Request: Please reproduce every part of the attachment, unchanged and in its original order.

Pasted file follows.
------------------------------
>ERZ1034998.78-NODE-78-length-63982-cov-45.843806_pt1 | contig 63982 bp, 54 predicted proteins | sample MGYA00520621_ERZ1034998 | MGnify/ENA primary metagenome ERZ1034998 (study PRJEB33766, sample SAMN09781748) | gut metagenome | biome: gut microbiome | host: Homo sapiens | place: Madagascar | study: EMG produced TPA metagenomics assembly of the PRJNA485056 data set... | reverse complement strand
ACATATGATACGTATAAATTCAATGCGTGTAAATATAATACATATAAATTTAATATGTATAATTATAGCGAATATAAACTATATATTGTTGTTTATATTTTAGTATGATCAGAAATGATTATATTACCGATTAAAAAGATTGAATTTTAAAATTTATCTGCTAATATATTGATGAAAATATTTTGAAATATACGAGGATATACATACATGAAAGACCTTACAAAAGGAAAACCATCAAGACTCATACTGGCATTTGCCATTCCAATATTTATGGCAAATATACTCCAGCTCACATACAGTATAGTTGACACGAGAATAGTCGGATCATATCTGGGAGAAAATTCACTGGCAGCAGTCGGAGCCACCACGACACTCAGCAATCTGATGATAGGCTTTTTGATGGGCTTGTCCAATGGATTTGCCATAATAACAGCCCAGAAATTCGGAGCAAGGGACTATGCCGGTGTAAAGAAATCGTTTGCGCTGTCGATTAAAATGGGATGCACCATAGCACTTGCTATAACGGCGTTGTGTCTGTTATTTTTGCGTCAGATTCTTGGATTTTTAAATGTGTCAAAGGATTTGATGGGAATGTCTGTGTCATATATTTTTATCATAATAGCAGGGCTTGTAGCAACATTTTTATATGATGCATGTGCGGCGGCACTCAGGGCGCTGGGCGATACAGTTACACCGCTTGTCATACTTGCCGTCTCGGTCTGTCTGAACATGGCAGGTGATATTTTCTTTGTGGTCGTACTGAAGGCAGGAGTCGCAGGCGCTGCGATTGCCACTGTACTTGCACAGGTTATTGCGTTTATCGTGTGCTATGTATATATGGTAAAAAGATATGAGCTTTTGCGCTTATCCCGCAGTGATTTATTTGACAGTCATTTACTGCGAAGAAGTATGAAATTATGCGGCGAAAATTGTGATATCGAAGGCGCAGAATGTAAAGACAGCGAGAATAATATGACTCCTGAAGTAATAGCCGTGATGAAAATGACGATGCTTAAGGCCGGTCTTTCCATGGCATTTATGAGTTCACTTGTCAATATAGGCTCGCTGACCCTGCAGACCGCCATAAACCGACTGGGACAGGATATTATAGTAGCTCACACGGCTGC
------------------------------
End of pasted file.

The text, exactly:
>ERZ1034998.78-NODE-78-length-63982-cov-45.843806_pt1 | contig 63982 bp, 54 predicted proteins | sample MGYA00520621_ERZ1034998 | MGnify/ENA primary metagenome ERZ1034998 (study PRJEB33766, sample SAMN09781748) | gut metagenome | biome: gut microbiome | host: Homo sapiens | place: Madagascar | study: EMG produced TPA metagenomics assembly of the PRJNA485056 data set... | reverse complement strand
ACATATGATACGTATAAATTCAATGCGTGTAAATATAATACATATAAATTTAATATGTATAATTATAGCGAATATAAACTATATATTGTTGTTTATATTTTAGTATGATCAGAAATGATTATATTACCGATTAAAAAGATTGAATTTTAAAATTTATCTGCTAATATATTGATGAAAATATTTTGAAATATACGAGGATATACATACATGAAAGACCTTACAAAAGGAAAACCATCAAGACTCATACTGGCATTTGCCATTCCAATATTTATGGCAAATATACTCCAGCTCACATACAGTATAGTTGACACGAGAATAGTCGGATCATATCTGGGAGAAAATTCACTGGCAGCAGTCGGAGCCACCACGACACTCAGCAATCTGATGATAGGCTTTTTGATGGGCTTGTCCAATGGATTTGCCATAATAACAGCCCAGAAATTCGGAGCAAGGGACTATGCCGGTGTAAAGAAATCGTTTGCGCTGTCGATTAAAATGGGATGCACCATAGCACTTGCTATAACGGCGTTGTGTCTGTTATTTTTGCGTCAGATTCTTGGATTTTTAAATGTGTCAAAGGATTTGATGGGAATGTCTGTGTCATATATTTTTATCATAATAGCAGGGCTTGTAGCAACATTTTTATATGATGCATGTGCGGCGGCACTCAGGGCGCTGGGCGATACAGTTACACCGCTTGTCATACTTGCCGTCTCGGTCTGTCTGAACATGGCAGGTGATATTTTCTTTGTGGTCGTACTGAAGGCAGGAGTCGCAGGCGCTGCGATTGCCACTGTACTTGCACAGGTTATTGCGTTTATCGTGTGCTATGTATATATGGTAAAAAGATATGAGCTTTTGCGCTTATCCCGCAGTGATTTATTTGACAGTCATTTACTGCGAAGAAGTATGAAATTATGCGGCGAAAATTGTGATATCGAAGGCGCAGAATGTAAAGACAGCGAGAATAATATGACTCCTGAAGTAATAGCCGTGATGAAAATGACGATGCTTAAGGCCGGTCTTTCCATGGCATTTATGAGTTCACTTGTCAATATAGGCTCGCTGACCCTGCAGACCGCCATAAACCGACTGGGACAGGATATTATAGTAGCTCACACGGCTGC